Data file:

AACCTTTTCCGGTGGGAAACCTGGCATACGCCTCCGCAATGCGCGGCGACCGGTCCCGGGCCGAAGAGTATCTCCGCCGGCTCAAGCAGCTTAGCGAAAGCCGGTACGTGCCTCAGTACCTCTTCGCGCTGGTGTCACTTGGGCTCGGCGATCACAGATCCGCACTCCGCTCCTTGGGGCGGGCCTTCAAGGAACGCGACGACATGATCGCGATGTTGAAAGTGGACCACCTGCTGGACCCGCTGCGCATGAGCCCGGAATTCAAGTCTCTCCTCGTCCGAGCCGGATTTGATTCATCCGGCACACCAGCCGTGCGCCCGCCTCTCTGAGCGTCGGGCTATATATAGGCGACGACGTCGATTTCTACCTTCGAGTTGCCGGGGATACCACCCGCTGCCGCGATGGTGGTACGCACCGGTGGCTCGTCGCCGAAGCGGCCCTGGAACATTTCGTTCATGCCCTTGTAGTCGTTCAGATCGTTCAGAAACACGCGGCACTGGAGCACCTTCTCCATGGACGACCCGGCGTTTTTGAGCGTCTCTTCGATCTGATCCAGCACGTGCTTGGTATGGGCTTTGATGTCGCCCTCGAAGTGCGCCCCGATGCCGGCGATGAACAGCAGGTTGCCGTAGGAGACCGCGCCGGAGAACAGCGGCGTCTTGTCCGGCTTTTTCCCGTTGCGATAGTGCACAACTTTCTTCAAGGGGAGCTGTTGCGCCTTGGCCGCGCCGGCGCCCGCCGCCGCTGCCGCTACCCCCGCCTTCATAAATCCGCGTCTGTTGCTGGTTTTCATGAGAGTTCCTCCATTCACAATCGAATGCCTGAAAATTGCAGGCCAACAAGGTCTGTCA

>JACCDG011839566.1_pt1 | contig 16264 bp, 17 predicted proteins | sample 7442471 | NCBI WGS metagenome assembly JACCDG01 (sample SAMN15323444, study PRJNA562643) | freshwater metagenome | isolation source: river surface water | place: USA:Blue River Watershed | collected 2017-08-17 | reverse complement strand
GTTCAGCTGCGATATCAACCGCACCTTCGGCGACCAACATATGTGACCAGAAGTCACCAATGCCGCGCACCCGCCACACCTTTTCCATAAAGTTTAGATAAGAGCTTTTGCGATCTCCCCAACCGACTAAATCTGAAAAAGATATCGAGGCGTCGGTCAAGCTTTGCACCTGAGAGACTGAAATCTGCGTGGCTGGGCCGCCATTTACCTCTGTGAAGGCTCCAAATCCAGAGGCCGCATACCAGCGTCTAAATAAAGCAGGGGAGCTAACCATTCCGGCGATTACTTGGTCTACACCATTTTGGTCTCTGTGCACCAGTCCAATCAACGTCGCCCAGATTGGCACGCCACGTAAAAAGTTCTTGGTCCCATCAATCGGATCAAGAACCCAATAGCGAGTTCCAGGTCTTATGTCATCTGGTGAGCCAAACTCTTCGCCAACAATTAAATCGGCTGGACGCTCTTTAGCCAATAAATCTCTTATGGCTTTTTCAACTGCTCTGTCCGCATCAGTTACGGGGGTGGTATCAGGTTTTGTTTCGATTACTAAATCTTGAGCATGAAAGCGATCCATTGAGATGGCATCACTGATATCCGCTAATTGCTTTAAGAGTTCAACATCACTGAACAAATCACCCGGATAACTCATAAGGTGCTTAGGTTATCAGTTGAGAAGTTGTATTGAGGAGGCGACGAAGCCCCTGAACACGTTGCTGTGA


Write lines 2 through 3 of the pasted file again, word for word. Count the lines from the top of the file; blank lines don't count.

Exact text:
>JACCDG011839566.1_pt1 | contig 16264 bp, 17 predicted proteins | sample 7442471 | NCBI WGS metagenome assembly JACCDG01 (sample SAMN15323444, study PRJNA562643) | freshwater metagenome | isolation source: river surface water | place: USA:Blue River Watershed | collected 2017-08-17 | reverse complement strand
GTTCAGCTGCGATATCAACCGCACCTTCGGCGACCAACATATGTGACCAGAAGTCACCAATGCCGCGCACCCGCCACACCTTTTCCATAAAGTTTAGATAAGAGCTTTTGCGATCTCCCCAACCGACTAAATCTGAAAAAGATATCGAGGCGTCGGTCAAGCTTTGCACCTGAGAGACTGAAATCTGCGTGGCTGGGCCGCCATTTACCTCTGTGAAGGCTCCAAATCCAGAGGCCGCATACCAGCGTCTAAATAAAGCAGGGGAGCTAACCATTCCGGCGATTACTTGGTCTACACCATTTTGGTCTCTGTGCACCAGTCCAATCAACGTCGCCCAGATTGGCACGCCACGTAAAAAGTTCTTGGTCCCATCAATCGGATCAAGAACCCAATAGCGAGTTCCAGGTCTTATGTCATCTGGTGAGCCAAACTCTTCGCCAACAATTAAATCGGCTGGACGCTCTTTAGCCAATAAATCTCTTATGGCTTTTTCAACTGCTCTGTCCGCATCAGTTACGGGGGTGGTATCAGGTTTTGTTTCGATTACTAAATCTTGAGCATGAAAGCGATCCATTGAGATGGCATCACTGATATCCGCTAATTGCTTTAAGAGTTCAACATCACTGAACAAATCACCCGGATAACTCATAAGGTGCTTAGGTTATCAGTTGAGAAGTTGTATTGAGGAGGCGACGAAGCCCCTGAACACGTTGCTGTGA